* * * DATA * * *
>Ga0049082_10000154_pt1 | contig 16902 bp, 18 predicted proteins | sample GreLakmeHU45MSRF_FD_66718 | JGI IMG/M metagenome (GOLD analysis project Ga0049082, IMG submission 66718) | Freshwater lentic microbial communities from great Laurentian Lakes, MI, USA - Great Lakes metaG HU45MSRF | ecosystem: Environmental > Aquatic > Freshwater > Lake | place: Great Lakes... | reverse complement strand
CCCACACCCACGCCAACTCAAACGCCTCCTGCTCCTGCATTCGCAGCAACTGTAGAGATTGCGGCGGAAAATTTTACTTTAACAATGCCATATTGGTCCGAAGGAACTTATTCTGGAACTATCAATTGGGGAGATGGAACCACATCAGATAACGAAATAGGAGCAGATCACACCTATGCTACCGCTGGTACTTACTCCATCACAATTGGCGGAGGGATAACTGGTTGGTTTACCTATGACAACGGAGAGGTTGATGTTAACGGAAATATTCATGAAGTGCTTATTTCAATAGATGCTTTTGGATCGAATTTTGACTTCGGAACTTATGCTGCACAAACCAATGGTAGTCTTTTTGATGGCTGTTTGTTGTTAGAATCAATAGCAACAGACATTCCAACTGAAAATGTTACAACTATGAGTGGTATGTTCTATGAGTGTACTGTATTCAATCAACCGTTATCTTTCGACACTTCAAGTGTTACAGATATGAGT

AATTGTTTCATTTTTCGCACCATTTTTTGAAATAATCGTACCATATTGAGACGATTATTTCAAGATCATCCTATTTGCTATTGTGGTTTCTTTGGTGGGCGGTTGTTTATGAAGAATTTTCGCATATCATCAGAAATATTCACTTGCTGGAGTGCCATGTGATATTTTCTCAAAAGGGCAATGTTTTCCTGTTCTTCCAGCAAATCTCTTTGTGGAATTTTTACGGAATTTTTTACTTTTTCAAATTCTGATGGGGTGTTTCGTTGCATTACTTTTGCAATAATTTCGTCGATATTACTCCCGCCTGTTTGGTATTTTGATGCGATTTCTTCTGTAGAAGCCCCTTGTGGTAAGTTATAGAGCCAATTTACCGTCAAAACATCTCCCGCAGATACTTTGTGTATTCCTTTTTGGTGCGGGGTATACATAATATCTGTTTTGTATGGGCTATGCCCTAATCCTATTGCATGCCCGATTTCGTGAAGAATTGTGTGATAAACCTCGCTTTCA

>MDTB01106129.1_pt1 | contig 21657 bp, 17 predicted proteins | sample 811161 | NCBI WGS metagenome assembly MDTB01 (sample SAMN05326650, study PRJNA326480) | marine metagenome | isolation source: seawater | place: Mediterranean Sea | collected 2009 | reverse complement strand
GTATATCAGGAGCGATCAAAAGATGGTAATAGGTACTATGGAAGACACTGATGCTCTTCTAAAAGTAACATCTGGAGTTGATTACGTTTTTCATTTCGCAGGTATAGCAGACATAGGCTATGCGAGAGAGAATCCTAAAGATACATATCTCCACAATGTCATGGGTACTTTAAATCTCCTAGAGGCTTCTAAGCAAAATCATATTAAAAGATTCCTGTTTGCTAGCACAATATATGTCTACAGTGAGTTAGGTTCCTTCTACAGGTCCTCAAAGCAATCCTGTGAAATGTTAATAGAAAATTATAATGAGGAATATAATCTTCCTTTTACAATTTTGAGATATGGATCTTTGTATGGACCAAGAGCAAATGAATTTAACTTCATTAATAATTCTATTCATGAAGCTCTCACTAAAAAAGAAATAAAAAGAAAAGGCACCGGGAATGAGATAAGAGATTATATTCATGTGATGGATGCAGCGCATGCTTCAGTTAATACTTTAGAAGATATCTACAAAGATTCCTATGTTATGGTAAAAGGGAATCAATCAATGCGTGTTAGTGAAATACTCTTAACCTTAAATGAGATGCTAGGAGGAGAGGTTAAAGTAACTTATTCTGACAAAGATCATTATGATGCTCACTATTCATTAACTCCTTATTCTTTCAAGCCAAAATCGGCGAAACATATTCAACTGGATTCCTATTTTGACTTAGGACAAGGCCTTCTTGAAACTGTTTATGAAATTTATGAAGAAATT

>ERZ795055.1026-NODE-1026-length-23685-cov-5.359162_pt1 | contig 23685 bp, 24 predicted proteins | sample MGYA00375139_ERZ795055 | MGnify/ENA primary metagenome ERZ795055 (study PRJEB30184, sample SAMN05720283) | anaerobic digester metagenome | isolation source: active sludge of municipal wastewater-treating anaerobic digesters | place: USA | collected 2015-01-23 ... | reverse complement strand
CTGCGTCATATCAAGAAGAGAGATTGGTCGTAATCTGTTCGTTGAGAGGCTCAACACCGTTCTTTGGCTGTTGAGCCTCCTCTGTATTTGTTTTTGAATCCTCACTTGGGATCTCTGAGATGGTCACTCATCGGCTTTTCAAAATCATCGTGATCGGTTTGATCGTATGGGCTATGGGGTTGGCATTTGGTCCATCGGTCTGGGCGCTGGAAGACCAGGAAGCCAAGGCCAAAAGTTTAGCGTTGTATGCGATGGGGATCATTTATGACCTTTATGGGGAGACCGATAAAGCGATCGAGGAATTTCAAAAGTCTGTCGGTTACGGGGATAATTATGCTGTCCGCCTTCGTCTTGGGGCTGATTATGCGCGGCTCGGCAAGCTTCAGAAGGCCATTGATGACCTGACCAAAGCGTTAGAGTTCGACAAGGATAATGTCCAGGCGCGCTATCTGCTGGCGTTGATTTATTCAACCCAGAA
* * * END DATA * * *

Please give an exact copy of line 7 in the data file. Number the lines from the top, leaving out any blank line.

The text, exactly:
CTGCGTCATATCAAGAAGAGAGATTGGTCGTAATCTGTTCGTTGAGAGGCTCAACACCGTTCTTTGGCTGTTGAGCCTCCTCTGTATTTGTTTTTGAATCCTCACTTGGGATCTCTGAGATGGTCACTCATCGGCTTTTCAAAATCATCGTGATCGGTTTGATCGTATGGGCTATGGGGTTGGCATTTGGTCCATCGGTCTGGGCGCTGGAAGACCAGGAAGCCAAGGCCAAAAGTTTAGCGTTGTATGCGATGGGGATCATTTATGACCTTTATGGGGAGACCGATAAAGCGATCGAGGAATTTCAAAAGTCTGTCGGTTACGGGGATAATTATGCTGTCCGCCTTCGTCTTGGGGCTGATTATGCGCGGCTCGGCAAGCTTCAGAAGGCCATTGATGACCTGACCAAAGCGTTAGAGTTCGACAAGGATAATGTCCAGGCGCGCTATCTGCTGGCGTTGATTTATTCAACCCAGAA